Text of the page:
English Civil War Radicalism
ENGLISH CIVIL WAR RADICALISM
ENGLISH CIVIL WAR RADICALISM. Radicalism in the 1640s and 1650s was a fluid and dynamic phenomenon in which religious and secular ideas were often impossible to separate. Individuals frequently transferred their allegiance upon encountering a new and charismatic leader, while others broke away to forge their own individual paths. But from within this flux several more coherent movements emerged, and it is their stories we trace here.
The first of these movements to appear was that of the Baptists, a group whose origins can be traced back to a group of Puritan separatists who had fled to the Netherlands in 1608. Under the influence of Dutch Anabaptists, some of them quickly adopted the principle of adult (or believer's) baptism, and the principle of general redemption, which held that saving grace was available to all who accepted it through faith. Returning to England in 1612, they founded the first General Baptist church in London. Some of the other refugees, still Calvinist, returned later to establish a semi-separatist church in the capital, and by 1638 some of its members had broken away to form a Particular (or Calvinist) Baptist congregation. The Baptists were thus divided from the beginning into two distinct movements, the General and Particular Baptists, each deeply suspicious of the other.
The religious freedom of the 1640s allowed both movements to expand rapidly, and in 1644 the Particular Baptists issued a Confession of Faith signed by representatives of seven London churches. By 1660 there were about 250 congregations, roughly 60 percent of them Particular Baptist, with perhaps 25,000 members in all. Particular and General Baptists agreed that baptism was only a valid sacrament for adult believers and should be administered by immersion in a river, following biblical precedent. They also agreed that each congregation should enjoy total independence. Both found recruits among artisans and small farmers, both attacked tithes and university learning, both found support in the New Model Army, and both nurtured millenarian dreams. But their fundamental division over the means of salvation outweighed these similarities.
The Particular Baptists, closer in spirit to the Independents, or Congregationalists, were always anxious to stress their respectability. The General Baptists, by contrast, more distant from the Puritan mainstream, were more anticlerical and more evangelical. Leaders such as Thomas Lambe (d. 1686), a soap boiler, preached to large crowds in London and toured southern England on missionary campaigns, often challenging the clergy to public debate in a manner that foreshadowed the Quaker movement of the 1650s. The Presbyterian polemicist Thomas Edwards (1599–1647) denounced Lambe and his kind as blasphemous anarchists. In reality, both Baptist movements were primarily concerned to secure religious toleration. While many individuals were drawn away by more radical groups, leaders such as William Kiffin (1616–1671), a Particular Baptist merchant, persuaded the majority to cooperate with the parliamentary regimes of the period.
The Leveller movement, which emerged toward the end of the civil war, was primarily political in spirit, but most of its leaders had roots in radical Puritanism, and the gathered churches provided a key recruiting ground. This movement developed from fears that a postwar settlement would bring few rewards for the common people. In particular, Leveller leaders such as "Freeborn John" Lilburne (c. 1614–1657), Richard Overton (c. 1625–1664), and William Walwyn (1600–1681) recoiled at the prospect of a rigid new uniformity under a national Presbyterian church. Using pamphlets and mass petitions, the Levellers pressed for both religious freedom and a range of social and economic reforms, including sweeping changes to the law, economic freedom for small tradesmen, and the removal of tithes and taxes. Their central demand, however, was a radically new political order to make government accountable for its actions. The Levellers saw authority flowing upward from the people, not downward from a divinely appointed king. Monarchy and a House of Lords had no place in their vision, and they demanded reforms to make popular sovereignty meaningful in practice as well as theory: a wide franchise (to include most male householders), annual elections, decentralization, elected local magistrates and judges, and a written constitution to guarantee basic human rights, especially religious freedom.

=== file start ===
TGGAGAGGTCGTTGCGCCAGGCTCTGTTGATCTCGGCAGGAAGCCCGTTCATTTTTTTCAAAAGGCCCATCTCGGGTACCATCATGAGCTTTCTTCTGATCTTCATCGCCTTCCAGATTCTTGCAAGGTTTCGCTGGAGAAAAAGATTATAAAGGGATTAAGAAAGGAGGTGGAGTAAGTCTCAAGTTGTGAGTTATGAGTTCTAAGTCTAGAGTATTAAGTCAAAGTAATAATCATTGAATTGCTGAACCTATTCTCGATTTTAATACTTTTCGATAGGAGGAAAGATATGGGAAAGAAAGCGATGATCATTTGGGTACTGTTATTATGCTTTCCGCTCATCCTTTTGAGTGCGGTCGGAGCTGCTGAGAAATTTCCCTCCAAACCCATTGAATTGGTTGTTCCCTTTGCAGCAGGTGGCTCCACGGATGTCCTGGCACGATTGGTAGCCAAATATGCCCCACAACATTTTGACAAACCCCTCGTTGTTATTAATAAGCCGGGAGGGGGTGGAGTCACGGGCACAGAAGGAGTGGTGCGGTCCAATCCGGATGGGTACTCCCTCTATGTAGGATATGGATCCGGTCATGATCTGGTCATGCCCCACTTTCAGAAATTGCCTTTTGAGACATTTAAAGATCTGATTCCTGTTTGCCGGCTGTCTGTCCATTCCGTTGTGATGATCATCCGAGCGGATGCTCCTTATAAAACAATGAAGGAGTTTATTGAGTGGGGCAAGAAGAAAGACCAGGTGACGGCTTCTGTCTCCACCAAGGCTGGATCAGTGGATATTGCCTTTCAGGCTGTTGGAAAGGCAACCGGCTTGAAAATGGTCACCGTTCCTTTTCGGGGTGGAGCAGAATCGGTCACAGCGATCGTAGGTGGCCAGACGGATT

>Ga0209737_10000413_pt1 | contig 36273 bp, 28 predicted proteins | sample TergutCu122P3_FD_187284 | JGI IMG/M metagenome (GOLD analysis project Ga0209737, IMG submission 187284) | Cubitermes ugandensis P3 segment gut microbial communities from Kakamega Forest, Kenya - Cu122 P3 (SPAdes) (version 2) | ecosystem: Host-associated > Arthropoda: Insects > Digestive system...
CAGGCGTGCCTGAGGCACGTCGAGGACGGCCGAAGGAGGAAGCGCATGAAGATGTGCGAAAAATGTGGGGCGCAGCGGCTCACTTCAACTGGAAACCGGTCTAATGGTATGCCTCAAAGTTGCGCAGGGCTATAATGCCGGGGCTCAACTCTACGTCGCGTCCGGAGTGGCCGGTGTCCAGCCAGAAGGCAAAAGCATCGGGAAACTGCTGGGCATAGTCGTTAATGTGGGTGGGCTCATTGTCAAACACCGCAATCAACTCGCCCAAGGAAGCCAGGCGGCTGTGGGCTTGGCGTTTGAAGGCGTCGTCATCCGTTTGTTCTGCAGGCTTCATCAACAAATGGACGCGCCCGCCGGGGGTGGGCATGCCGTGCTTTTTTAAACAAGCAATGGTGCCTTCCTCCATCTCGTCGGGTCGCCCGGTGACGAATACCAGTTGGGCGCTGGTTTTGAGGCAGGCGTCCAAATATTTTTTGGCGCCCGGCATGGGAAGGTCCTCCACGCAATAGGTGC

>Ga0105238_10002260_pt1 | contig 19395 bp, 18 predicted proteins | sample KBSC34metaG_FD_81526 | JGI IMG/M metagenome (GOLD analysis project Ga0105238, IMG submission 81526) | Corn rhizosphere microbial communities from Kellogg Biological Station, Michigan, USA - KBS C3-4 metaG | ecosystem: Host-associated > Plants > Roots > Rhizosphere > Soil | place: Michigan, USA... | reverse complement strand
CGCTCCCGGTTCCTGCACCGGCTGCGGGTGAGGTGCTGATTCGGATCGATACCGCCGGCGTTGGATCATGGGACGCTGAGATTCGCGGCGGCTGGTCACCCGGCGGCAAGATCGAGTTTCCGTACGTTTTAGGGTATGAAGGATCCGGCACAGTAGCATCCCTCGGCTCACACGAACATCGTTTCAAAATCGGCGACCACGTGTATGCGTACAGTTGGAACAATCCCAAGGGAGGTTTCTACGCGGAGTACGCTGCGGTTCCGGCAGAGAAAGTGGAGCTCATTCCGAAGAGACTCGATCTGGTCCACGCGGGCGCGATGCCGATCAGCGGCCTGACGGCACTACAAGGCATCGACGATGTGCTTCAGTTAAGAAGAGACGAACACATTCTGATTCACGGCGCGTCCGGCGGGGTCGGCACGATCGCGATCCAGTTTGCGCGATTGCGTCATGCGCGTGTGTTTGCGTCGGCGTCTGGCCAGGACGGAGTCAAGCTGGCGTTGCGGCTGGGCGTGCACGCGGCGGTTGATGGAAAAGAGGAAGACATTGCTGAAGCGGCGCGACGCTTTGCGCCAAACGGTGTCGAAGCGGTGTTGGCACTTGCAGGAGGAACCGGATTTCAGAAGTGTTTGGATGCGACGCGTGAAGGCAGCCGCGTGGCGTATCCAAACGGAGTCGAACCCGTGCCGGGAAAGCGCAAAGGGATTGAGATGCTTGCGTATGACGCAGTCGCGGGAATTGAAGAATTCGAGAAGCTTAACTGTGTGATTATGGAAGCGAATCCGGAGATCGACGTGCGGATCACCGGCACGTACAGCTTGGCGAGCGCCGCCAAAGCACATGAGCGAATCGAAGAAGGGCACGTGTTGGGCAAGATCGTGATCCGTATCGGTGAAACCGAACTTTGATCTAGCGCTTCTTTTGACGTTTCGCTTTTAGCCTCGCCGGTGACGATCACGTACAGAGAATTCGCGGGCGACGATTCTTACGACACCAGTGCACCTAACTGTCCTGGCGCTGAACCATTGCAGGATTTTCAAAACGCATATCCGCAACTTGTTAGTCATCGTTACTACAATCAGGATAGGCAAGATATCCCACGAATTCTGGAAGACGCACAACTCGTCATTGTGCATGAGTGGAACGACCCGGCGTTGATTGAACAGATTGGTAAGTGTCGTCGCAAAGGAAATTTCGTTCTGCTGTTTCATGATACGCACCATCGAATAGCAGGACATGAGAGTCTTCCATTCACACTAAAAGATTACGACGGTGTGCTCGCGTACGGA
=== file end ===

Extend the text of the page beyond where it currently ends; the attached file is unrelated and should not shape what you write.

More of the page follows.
Parliament ignored their demands, and in 1647 the Levellers turned instead to the New Model Army, under Thomas Fairfax (1612–1671) and then Oliver Cromwell (1599–1658). The soldiers had mutinied in spring 1647, exasperated by Parliament's attempt to disband them without meeting legitimate grievances over pay and indemnity. The Levellers secured considerable influence among them and believed that a "citizen army" could act as agents of the sovereign people to overthrow Parliament and establish the new political order. The soldiers' representatives, or "Agitators," presented the first "Agreement of the People," an outline draft constitution, to the Army Council at Putney in October 1647. But as the country slid back toward a second civil war, the officers regained control and the Levellers found themselves outmaneuvered. Parliament took steps to meet many of the soldiers' grievances, while the military coup of December 1648 (Pride's Purge), which led to the abolition of the monarchy and House of Lords, cut much of the ground from beneath their feet. Moreover, in March 1649 the Commons guaranteed religious freedom to the Baptists and other separatists, which prompted them henceforth to distance themselves from the Levellers. Though the Levellers railed at the "tyranny" of the new republican regime, they had run out of options and their program provided far too narrow a base to stand any real chance of success.